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This year has been one to remember for women’s football, with further significant growth in the women’s game, including a £30m sponsorship deal announced for the FA Women’s Super League and Women’s Championship, marking a new record for investment in women’s sport in the UK. 
More broadly beyond the UK, according to Deloitte’s analysis, 19 of the top 20 revenue generating clubs in world football now have a women’s team.
Alongside rising investment, audience numbers for women’s games have climbed. This month’s 2020-21 Women’s FA Cup final attracted 1.3m viewers on BBC television, with an additional 200,000 fans watching the game live in the stands or on streaming platforms.
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The value in the women’s game is increasingly clear. Clubs are building momentum in professionalising women’s teams as women’s football becomes increasingly embedded into clubs’ growth and financial strategies.
While stakeholders in the game strive to increase professionalisation, boost opportunities for participation and improve player welfare, a number of factors continue to drag at the heels of the women’s game, however.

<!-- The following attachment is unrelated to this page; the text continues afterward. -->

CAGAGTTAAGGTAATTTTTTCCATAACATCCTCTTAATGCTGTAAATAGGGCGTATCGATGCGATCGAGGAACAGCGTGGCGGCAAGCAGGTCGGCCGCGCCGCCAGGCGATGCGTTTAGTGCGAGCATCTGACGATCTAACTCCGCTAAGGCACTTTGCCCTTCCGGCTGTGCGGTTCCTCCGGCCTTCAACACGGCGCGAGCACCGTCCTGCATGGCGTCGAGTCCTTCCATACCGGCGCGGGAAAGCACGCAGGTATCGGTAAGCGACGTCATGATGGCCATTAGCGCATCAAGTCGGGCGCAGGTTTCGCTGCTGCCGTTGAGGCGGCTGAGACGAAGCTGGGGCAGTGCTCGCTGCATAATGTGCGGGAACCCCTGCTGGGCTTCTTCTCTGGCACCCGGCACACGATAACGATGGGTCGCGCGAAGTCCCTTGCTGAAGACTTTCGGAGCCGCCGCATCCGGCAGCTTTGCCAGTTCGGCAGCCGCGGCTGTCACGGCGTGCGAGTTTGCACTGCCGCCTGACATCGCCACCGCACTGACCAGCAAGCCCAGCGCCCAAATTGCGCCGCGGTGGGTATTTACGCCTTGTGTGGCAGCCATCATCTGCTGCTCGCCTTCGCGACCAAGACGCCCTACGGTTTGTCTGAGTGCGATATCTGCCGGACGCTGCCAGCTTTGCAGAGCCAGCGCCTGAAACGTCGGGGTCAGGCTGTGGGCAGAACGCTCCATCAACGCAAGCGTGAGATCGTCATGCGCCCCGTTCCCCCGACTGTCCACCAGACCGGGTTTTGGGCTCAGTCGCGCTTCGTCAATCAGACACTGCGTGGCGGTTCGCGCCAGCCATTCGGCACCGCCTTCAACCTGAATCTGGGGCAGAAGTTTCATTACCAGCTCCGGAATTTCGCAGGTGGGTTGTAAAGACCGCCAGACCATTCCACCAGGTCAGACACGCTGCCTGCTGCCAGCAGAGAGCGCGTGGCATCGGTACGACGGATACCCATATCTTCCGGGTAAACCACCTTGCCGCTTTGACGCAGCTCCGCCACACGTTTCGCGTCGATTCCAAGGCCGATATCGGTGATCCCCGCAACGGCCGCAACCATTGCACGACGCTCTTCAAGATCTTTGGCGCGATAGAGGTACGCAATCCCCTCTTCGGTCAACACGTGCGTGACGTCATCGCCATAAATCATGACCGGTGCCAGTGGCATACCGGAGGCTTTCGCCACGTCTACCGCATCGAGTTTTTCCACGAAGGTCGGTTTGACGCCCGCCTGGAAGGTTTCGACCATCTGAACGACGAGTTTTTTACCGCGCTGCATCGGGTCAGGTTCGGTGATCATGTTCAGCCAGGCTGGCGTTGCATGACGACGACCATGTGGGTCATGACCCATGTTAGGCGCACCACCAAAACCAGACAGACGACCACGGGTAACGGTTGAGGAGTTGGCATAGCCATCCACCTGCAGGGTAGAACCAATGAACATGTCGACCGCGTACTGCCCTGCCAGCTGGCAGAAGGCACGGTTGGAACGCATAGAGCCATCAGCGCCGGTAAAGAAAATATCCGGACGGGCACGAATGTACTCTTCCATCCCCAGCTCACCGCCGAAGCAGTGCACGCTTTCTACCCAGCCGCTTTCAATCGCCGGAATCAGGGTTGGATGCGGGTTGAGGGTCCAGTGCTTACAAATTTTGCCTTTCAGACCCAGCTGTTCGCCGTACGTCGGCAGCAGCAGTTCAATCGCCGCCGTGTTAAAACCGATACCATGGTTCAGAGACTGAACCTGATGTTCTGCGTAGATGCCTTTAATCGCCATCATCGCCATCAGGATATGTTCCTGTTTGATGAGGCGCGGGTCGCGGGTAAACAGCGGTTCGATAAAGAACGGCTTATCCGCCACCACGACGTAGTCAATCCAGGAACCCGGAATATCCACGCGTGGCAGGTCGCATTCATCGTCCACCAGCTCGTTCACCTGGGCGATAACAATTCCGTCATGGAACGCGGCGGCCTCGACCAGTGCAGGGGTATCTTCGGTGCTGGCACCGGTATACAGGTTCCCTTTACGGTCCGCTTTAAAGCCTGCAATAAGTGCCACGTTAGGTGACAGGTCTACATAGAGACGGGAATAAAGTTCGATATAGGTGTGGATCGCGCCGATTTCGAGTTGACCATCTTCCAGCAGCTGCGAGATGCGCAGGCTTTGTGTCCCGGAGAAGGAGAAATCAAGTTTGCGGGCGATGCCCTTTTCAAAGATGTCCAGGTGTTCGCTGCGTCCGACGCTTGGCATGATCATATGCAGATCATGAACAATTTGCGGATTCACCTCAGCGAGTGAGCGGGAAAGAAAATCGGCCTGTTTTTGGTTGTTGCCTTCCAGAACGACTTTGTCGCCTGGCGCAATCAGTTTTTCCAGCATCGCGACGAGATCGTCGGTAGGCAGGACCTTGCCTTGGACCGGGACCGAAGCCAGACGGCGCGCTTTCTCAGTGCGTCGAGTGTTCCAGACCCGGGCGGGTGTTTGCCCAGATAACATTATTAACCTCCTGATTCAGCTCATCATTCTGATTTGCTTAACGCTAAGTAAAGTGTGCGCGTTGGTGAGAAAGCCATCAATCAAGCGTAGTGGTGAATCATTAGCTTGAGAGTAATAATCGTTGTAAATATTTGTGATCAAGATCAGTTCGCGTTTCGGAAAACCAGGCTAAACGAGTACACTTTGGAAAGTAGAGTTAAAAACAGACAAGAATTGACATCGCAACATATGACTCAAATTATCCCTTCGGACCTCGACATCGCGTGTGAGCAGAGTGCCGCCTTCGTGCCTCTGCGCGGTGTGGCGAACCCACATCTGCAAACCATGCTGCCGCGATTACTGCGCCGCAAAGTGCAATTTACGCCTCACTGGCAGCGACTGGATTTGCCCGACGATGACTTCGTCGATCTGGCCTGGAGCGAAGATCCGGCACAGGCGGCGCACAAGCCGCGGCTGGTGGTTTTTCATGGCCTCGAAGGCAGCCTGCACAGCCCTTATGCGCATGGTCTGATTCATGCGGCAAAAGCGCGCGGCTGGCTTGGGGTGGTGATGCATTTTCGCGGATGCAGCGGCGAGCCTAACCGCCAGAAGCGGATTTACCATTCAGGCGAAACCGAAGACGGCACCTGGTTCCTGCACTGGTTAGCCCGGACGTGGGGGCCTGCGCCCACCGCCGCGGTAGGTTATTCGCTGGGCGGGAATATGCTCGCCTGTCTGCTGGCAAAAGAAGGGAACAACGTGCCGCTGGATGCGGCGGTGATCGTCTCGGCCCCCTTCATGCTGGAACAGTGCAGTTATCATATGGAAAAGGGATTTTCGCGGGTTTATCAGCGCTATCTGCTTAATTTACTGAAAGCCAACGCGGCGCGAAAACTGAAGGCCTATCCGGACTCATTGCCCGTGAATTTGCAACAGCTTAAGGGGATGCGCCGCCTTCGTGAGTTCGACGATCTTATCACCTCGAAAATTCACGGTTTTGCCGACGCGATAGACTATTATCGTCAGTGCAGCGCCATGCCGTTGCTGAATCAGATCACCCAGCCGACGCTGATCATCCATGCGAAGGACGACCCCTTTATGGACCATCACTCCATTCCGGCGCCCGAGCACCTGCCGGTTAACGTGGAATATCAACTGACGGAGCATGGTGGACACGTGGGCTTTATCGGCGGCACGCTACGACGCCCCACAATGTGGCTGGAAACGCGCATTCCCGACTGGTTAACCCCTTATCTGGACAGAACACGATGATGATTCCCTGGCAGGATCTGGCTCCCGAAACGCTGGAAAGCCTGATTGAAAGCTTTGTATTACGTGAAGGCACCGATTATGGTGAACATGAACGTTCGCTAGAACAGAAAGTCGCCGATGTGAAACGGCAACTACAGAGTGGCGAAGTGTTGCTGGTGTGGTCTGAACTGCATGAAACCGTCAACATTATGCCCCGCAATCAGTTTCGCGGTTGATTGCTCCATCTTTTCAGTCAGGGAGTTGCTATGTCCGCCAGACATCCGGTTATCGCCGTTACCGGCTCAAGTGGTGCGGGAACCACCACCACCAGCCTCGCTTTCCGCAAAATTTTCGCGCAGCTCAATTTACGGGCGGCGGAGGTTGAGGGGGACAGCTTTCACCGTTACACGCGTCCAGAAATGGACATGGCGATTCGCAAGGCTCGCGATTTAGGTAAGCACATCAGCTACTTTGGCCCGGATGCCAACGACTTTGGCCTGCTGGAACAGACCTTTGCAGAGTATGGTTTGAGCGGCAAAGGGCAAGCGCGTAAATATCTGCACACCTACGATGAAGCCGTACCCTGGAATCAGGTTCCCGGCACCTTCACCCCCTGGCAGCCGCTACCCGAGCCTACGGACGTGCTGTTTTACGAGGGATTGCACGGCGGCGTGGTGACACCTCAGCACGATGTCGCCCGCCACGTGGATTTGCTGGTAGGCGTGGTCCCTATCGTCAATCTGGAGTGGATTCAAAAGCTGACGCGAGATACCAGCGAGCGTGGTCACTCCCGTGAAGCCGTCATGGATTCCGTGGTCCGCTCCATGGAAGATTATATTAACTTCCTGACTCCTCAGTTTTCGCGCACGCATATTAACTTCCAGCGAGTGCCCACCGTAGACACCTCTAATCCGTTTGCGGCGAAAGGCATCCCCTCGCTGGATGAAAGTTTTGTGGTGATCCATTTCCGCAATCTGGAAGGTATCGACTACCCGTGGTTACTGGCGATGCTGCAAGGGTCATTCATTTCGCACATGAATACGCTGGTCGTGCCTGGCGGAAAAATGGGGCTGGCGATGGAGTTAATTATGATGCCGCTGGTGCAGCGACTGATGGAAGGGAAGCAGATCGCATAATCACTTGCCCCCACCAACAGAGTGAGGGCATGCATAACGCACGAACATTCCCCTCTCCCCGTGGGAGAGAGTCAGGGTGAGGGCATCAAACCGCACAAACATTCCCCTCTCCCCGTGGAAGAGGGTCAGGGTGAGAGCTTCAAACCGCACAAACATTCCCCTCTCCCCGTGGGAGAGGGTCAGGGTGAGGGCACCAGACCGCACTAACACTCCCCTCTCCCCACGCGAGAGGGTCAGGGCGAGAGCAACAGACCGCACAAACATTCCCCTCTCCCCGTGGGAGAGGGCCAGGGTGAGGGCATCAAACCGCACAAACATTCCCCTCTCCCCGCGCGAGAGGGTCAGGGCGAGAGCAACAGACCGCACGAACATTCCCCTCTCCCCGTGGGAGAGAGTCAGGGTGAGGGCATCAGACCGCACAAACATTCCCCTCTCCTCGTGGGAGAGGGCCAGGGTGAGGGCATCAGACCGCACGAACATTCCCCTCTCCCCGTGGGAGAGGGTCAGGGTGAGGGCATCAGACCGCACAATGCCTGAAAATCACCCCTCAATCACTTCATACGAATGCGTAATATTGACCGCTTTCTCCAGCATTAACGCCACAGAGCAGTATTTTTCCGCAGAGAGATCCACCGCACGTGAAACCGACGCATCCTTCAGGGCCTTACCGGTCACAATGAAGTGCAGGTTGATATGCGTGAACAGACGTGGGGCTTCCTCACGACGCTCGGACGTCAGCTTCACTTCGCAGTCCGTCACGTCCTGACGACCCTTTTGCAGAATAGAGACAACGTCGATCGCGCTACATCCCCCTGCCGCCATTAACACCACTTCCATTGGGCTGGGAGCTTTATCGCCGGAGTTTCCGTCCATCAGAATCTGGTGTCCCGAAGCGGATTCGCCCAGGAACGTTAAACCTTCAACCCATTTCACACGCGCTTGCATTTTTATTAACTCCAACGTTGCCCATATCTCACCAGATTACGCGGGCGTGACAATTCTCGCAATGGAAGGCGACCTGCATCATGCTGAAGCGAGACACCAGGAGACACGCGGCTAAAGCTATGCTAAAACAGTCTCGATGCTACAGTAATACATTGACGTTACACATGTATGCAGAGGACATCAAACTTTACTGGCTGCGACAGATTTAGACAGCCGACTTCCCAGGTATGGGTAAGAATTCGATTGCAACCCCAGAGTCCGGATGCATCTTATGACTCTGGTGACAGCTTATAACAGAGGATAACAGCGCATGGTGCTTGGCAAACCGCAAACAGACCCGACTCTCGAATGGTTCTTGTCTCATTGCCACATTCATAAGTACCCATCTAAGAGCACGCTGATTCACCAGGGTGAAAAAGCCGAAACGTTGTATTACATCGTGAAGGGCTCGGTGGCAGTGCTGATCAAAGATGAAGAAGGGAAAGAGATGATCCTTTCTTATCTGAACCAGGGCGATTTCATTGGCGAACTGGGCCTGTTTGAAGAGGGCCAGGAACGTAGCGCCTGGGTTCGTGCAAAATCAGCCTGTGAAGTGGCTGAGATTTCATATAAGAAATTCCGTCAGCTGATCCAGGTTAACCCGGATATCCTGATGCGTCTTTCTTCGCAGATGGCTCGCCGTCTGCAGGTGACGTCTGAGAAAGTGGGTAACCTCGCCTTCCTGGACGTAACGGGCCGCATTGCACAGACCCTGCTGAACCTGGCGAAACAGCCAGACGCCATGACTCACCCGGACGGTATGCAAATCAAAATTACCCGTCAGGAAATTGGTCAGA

This is prevalent across the globe, where many women’s leagues hold only amateur or low-wage, semi-professional status, coupled with a lack of regulation.
Care is also needed as women’s leagues are growing in size; the English Women’s Super League, Chinese Women’s Super League and Spanish Primera Division have all announced plans to incorporate additional teams.
On the one hand, these are positive signs and are in response to growing  TV audiences and fan bases. However, there is also the risk that weaker teams could unbalance the league, creating stale, one-sided matches and reducing the excitement.
Clubs will need to consider the scale and nature of the support they offer to women’s teams. There is a need to balance sharing the benefits from growth in the men’s game, while at the same time enabling women’s teams to define their own identity and achieve their own targets.
From an organisational perspective, Fifa has restructured commercially into three verticals – women’s football, men’s football, and esports and gaming.
This is providing brands that want to support women’s sport with direct access to Fifa women’s broadcasting rights, including the women’s World Cup.  These structural improvements to the women’s game will play a crucial role in its development.
Women’s football has tremendous potential. There is widespread understanding across the industry that growing professionalism and league sizes in the women’s game will help to generate wider interest, TV audiences and attendances.
The Women’s European Championship in England next summer represents a significant opportunity to grow the women’s and girls’ game and raise the profile of the Lionesses. Promisingly, we’ve already seen big increases in TV rights deals for this competition.
In 2022 we’ll likely see attendance records for women’s games smashed once again. This will contribute to the wider continued growth of women’s sport, which we believe will be worth more than $1bn in the years ahead.
Izzy Wray in an Assistant Director in Deloitte’s Sports Business Group.
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